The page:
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The PS4 Pro has some unique GPU enhancements that are not in Polaris

The PS4 Pro has some unique GPU enhancements that are not in Polaris

The PS4 Pro has some unique GPU enhancements that are not in Polaris

The PS4 Pro has some unique GPU enhancements that are not in Polaris

 
 
When the PS4 Pro was announced a lot of gamers were disappointed in the system's specification, especially given Sony's marketing push with this console for 4K. After all, how can a console with 2.3x the GPU compute performance render games at 4x the screen resolution?  
 
Sony did say that their new system would contain a new AMD APU, which contained features that are so new that they are not present in AMD's Polaris architecture, which means that the performance gains provided by the PS4 Pro's new hardware higher than what the GPU TFLOP comparison below would suggest. 
 
 
  
 Original PS4PS4 Pro
CPU8-core AMD Jaguar8-Core AMD Jaguar
Memory8GB GDDR58GB GDDR5
GPU TFLOPS1.84TFLOPS4.2TFLOPs
Mass2.1kg3.3kg
Power consumptionMax 165WMax 310W

 
 
Recently Digital Foundry had gotten the chance to speak with VooFoo, the developers of Mantis Burn Racing, who are currently developing their game for PC, PS4 and PS4 Pro. The developers of Mantis Burn Racing revealed to Digital Foundry one of the PS4 Pro's new features, which allows the console to complete two 16-bit floating point (FP16) operations in the same time that the original PS4 takes to complete one.
 
From what we can tell, this means that the PS4 Pro has support for Mixed-Precision GPU compute, as traditionally most GPUs and games function using 32-bit (single precision) floating point operations. Today most GPUs are unable to complete both single precision (FP32) instruction and half-precision (FP16) operations at the same time, though it seems now that the PS4 Pro can thanks to some new GPU architectural changes. 
 
If the PS4 Pro does indeed support mixed-precision compute, it will allow the PS4 Pro to complete two FP16 compute tasks in the same time that it takes to do a single FP32 task, allowing the PS4 Pro to gain some extra performance by using FP16 operations whenever possible. 
 
This will not mean that the PS4 Pro will have 2x the performance using this technology, as a lot of tasks will require the extra accuracy provided by FP32 compute, though it will allow some tasks to be done using much fewer system resources when less precision is required.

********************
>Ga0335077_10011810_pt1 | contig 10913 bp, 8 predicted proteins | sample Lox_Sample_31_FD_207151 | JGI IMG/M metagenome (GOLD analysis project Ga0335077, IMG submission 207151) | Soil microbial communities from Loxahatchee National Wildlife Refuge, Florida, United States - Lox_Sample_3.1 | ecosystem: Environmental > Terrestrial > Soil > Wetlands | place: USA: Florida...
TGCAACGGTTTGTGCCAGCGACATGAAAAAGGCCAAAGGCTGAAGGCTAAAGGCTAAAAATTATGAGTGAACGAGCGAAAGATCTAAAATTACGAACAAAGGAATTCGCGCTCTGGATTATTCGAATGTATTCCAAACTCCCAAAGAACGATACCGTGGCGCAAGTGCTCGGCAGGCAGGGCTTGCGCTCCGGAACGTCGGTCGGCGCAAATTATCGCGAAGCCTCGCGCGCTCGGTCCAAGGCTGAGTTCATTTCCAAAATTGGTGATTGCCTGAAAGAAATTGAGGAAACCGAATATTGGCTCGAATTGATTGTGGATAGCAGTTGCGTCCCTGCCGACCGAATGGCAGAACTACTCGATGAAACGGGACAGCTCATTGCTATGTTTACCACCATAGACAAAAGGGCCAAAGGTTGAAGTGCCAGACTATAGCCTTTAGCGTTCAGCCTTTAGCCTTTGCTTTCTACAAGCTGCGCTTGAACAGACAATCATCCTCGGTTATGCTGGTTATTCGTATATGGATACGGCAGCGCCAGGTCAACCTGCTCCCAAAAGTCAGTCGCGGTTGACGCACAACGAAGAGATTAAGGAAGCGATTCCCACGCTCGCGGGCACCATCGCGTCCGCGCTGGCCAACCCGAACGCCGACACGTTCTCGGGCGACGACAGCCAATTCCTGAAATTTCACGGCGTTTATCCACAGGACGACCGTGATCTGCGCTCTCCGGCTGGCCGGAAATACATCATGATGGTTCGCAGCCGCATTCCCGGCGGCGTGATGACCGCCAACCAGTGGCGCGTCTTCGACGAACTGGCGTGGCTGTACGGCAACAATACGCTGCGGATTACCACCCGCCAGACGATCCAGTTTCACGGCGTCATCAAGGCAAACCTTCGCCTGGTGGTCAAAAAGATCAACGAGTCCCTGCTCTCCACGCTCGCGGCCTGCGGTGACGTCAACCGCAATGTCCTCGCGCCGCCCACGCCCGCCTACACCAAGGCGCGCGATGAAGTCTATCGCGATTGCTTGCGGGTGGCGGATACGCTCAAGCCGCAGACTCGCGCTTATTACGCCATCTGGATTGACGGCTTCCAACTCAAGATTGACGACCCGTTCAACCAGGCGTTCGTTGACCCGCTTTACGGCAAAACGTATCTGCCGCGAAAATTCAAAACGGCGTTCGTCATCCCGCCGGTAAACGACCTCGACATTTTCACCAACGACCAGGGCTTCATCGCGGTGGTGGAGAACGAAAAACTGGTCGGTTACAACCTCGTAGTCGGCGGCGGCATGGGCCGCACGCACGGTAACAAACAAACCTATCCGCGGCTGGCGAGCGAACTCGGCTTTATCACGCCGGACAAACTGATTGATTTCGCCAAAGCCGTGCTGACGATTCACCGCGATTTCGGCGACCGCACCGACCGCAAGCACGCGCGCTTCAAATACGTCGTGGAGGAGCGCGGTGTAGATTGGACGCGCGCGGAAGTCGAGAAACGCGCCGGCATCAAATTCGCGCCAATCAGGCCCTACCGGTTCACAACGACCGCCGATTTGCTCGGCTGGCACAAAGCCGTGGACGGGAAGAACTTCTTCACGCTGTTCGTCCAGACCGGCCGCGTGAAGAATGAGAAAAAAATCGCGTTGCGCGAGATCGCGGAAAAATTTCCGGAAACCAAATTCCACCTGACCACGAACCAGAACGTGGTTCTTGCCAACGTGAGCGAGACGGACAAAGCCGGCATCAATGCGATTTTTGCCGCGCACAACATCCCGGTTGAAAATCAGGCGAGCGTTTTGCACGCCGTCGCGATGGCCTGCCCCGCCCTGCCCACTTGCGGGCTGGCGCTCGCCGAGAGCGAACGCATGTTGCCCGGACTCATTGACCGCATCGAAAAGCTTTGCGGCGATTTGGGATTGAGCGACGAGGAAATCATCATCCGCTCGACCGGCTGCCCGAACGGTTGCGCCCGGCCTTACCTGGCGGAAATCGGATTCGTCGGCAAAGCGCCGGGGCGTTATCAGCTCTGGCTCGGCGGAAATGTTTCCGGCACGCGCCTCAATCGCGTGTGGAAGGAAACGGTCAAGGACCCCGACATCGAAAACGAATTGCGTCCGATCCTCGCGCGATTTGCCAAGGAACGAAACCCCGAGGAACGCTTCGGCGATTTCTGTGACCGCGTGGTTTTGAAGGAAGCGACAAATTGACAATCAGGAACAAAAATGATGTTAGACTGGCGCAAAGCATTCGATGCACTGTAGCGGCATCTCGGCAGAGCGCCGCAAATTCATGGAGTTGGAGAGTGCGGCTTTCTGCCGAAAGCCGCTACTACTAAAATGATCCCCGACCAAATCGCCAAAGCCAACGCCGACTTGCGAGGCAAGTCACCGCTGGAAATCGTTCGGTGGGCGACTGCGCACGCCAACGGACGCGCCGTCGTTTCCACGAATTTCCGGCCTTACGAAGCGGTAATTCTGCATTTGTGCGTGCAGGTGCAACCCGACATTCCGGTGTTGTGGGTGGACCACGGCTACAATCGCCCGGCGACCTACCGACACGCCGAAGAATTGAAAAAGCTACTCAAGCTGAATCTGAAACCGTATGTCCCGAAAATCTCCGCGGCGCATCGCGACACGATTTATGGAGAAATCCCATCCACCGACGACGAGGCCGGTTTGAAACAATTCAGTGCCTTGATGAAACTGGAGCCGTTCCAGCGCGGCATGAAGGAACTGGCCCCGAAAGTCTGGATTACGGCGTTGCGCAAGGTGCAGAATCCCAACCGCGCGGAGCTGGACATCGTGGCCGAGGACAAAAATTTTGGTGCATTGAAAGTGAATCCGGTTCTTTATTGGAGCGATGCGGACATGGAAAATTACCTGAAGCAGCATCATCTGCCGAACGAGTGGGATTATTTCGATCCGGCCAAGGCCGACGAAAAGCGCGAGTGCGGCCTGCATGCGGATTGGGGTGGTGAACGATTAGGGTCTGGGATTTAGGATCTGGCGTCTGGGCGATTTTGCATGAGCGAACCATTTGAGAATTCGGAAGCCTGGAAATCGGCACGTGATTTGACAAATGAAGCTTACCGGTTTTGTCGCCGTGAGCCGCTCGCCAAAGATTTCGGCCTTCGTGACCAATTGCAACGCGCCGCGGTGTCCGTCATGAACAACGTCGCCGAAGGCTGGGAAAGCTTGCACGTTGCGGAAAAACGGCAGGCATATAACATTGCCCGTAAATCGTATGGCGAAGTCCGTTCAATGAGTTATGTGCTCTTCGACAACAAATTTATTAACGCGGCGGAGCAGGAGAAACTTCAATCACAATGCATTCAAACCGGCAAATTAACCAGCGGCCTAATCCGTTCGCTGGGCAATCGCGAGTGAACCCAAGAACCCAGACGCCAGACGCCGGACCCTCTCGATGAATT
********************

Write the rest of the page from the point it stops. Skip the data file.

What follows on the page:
Supporting mixed precision compute is a task that will take developers a lot of time and effort to utilise fully, as most tasks will not be suited to lower precision compute. This feature will allow developers to push the PS4 Pro much further than the PS4, but only if they can compute data with lower levels of accuracy and still achieve the same visual results.
 
Mixed-precision compute is a feature that is not currently present in AMD's Polaris GPU architecture and is a feature that has only recently arrived on Nvidia GPUs with their new Pascal architecture. 
 
If the PS4 Pro does support Mixed-Precision compute it means that AMD plans on implementing it onto their PC hardware in the near future, likely coming as a new feature in their upcoming Vega GPU architecture. This has already been suggested in previous AMD Vega leaks, which point to half-precision compute performance as a major selling point for Vega for the server market. 
 

  

You can join the discussion on the PS4 Pro's secret GPU enhancements on the OC3D Forums

 

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Most Recent Comments

03-10-2016, 10:43:45

Kilbane
That's a big leap in GPU performance, a big leap in power consumption too!Quote

03-10-2016, 13:06:22

NeverBackDown
This would help in the long run as down the line devs get better at optimization for each specific platform. Hopefully Vega does indeed get this feature, would mean PC devs could take advantage of this for high end cards, don't know if it would be useful thoughQuote

03-10-2016, 13:35:22

WYP
Quote:
Originally Posted by NeverBackDown View Post
This would help in the long run as down the line devs get better at optimization for each specific platform. Hopefully Vega does indeed get this feature, would mean PC devs could take advantage of this for high end cards, don't know if it would be useful though
I don't think we will see this as a PC feature anytime soon, first because Multi-precision compute is Pascal only ATM and even after AMD gains this feature it will be a long time before devs will be convinced that it is useful.

it will also be something that APIs like DX12 etc would need to be updated for, and we all know how well devs are coping with DX12 ATM.

Right now it is a great feature for console devs as all PS4 Pro systems are the same etc and it can be implemented and fairly easily. With PC things are a little more complex. It will be the whole Async compute argument all over again.Quote

03-10-2016, 15:46:45

NeverBackDown
Yep I agree. I'd like to see some console technical demo's featuring one demo with this disabled and the other enabled. It would give us the best case scenario. I think it may be useful when consoles are trying to push 4k with the upscaling and/or 60fps but I would think it would only benefit more consistent frame rate rather than improve itQuote

03-10-2016, 17:35:46

Kushiro
Really tempted to get one of these just for FF VII remake. If they come out at roughly the same time, I will finally get a console again.

Only ever got the original PS and a Wii.

I would hope that the cooling on this one would be very good. Dont want to have to deal with those overheating issues, however rare they may be.Quote
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